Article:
Over one million provisional ballots cast in the 2004 race were never counted; over half a million absentee ballots were also rejected. The extraordinary rise in the number of rejected ballots was the result of the widespread multi-state voter challenge campaign by the Republican Party. The operation, of which the purge of Black soldiers was a small part, was the first mass challenge to voting America had seen in two decades.

How exactly was Tim Griffin involved in all this?

Well, it seems he only ran the entire operation.

Voting rights attorney Robert F. Kennedy Jr. has called for prison time for the new US Attorney for Arkansas, Timothy Griffin and investigation of Griffin’s former boss, Karl Rove, chief political advisor to President Bush.

“Timothy Griffin,” said Kennedy,”who is the new US attorney in Arkansas, was actually the mastermind behind the voter fraud efforts by the Bush Administration to disenfranchise over a million voters through ‘caging’ techniques - which are illegal.”

Ok, here's something really interesting in the Palast article - you want to know how Monica (who used to be Tim's assistant at the RNC in 2000) knew about the Caging allegations against Griffin? Griffin sent her quotes from Palast's Book and bragged that "U.S. Media hasn't picked the story up".

Palast first reported on the caging list operation for BBC Television’s premier current affairs show, Newsnight, in 2004. In a February 7, 2007 email obtained by subpoena from Rove’s office, Griffin boasted that, “No [US] national media picked up” the BBC story. Griffin attached an excerpt of Armed Madhouse.

Griffin sent his remarks to Monica Goodling, Senior Counsel to Attorney General Gonzales, who has since resigned and invoked the Fifth Amendment rather than answer Congressional questions.

Well, she's answering questions now. But one question we don't have to ask her - thanks again to Josh Marshall - is why she's so chummy with Tim Griffin? Well, you see - she used to work for Griffin doing opposition research for the RNC.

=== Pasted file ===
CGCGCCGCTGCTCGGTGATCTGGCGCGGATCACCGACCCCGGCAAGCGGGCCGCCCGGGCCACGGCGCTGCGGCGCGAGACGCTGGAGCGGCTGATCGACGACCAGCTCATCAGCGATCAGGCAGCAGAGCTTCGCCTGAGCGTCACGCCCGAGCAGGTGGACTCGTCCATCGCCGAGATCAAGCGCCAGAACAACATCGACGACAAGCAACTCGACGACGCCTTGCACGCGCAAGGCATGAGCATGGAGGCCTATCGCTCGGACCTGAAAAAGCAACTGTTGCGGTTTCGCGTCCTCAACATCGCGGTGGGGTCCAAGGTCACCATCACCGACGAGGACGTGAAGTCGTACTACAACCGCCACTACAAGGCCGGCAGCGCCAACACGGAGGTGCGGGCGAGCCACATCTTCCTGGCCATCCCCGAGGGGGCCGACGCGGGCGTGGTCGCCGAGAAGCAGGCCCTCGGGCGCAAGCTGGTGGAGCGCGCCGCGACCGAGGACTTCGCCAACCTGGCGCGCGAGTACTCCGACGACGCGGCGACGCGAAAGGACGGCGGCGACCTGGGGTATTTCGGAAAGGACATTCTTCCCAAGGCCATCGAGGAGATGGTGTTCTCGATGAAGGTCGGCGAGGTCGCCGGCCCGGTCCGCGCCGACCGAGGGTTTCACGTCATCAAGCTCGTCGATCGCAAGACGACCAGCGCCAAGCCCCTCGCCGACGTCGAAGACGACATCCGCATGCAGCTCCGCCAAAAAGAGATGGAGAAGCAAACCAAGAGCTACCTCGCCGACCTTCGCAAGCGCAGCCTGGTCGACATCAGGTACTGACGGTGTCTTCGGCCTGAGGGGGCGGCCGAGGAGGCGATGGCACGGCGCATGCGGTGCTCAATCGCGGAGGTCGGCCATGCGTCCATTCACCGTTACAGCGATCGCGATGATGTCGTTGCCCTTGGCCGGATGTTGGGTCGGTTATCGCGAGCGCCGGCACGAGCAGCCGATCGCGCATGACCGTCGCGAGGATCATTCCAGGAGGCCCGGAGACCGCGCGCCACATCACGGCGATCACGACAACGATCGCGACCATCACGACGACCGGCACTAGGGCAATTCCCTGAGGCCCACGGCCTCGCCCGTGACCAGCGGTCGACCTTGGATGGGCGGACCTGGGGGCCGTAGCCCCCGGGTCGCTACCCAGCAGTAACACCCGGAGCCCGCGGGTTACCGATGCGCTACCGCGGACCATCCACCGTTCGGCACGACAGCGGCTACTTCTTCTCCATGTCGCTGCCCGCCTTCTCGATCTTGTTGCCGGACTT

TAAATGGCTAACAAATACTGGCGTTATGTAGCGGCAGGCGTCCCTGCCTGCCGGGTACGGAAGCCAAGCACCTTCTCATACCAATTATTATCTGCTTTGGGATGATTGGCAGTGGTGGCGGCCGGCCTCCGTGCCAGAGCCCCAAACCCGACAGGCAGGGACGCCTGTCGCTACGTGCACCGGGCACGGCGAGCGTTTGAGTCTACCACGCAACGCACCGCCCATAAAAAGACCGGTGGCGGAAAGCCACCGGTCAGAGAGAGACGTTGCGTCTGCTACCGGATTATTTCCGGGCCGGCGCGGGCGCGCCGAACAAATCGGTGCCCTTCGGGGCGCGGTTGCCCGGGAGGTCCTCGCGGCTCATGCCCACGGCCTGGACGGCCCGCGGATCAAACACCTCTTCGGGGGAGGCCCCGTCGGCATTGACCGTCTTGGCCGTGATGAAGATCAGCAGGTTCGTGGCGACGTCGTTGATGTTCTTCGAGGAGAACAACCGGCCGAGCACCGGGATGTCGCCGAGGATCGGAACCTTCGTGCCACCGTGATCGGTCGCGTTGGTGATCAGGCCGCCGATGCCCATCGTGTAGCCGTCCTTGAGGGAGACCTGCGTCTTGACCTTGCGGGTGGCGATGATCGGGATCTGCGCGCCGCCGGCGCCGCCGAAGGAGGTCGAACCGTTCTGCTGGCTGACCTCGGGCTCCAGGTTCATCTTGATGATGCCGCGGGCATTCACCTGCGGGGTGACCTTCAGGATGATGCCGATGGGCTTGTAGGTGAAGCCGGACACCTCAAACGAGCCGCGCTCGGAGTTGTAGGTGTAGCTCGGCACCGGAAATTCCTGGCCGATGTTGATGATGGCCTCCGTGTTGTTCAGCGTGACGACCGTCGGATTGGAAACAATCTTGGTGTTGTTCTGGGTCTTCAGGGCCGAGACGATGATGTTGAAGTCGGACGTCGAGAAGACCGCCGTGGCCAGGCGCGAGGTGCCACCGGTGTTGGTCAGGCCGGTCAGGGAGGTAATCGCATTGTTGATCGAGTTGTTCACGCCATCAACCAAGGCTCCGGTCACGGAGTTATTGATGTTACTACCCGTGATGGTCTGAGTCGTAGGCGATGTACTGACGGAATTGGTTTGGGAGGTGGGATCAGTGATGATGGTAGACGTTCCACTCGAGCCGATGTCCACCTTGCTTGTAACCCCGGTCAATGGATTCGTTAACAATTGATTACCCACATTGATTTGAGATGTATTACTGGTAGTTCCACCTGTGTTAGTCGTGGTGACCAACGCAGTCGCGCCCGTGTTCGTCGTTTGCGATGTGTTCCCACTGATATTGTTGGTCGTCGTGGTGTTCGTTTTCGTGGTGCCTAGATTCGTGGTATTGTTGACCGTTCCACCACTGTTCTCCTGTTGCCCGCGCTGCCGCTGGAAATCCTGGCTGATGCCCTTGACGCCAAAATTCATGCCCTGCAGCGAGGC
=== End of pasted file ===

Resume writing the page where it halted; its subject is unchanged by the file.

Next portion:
Under questioning by my own representative Maxine Waters, Goodling revealed that she did in fact use her "oppo research skills" to help torpedo and/or delay prospective appointees and career DOJ officials who she thought were "too Liberal".

But it was under questioning by Rep. Bobby Scott that the ramifications of this were made crystal clear when she was asked "Did you break the law [when you used a political litmus test within DOJ hiring]"

Goodling: that’s not a conclusion for me to make. But I do know I crossed the line.

Scott: Which Line?

Goodling: I crossed the line of the civil service rules.

Scott: Rules? Laws! You crossed the line on civil service laws, is that right?

Goodling: I didn't mean to... I don’t believe I intended to commit a crime

Yeah, well you did babycakes.

The Justice Department is investigating whether its former White House liaison used political affiliation in deciding who to hire as entry-level prosecutors in U.S. attorneys' offices around the country, The Associated Press has learned.

Doing so is a violation of federal law.

Isn't it beyond galling that someone who worked as an assistant to Alberto Gonzales, a person who was charged with overseeing the hiring of not just the political appointees, but the career employees also - doesn't know the Fracking LAW!.

Just like her comments about Tim Griffin and caging.

Goodling: I don't believe he intended to do anything wrong...

It was illegal as all hell, but gee - it wasn't wrong.

Maybe, just maybe - the fact that Griffin was known to be involved in an effort to violate Federal Voting Laws was why the Attorney General specifically avoided Senate Confirmation for his appointment to Arkansas?

I'm just saying...


Also posted yesterday following the hearings, Chairman John Conyers posted his own summary of Goodling's testimony and found at least five more trouble spots for the Bush Administration. According to Conyers Goodling revealed that:

- Paul McNulty lied to the Senate regarding the role of Sen. Pete Dominici and the firing of David Iglesias. (Perjury)

- Alberto Gonzales attempted to "coach" her as a Witness. (Witness Tampering)

- The White House was intimately involved in the firings and signed off on all of them. (Possible Obstruction of Justice)

- Goodling admited to violating the laws regarding political discrimination in the DOJ.

- Todd Graves was the Ninth Attorney fired.

Conyers also pointed at that so far no one in Justice seems to know exactly who decided to put anyone on the list. Goodling doesn't know. Sampson doesn't know (although he should since he made the list). McNulty doesn't know and Gonzales doesn't know, therefore the process of elimination indicates that someone outside of Justice was directing things, most likely from the White House.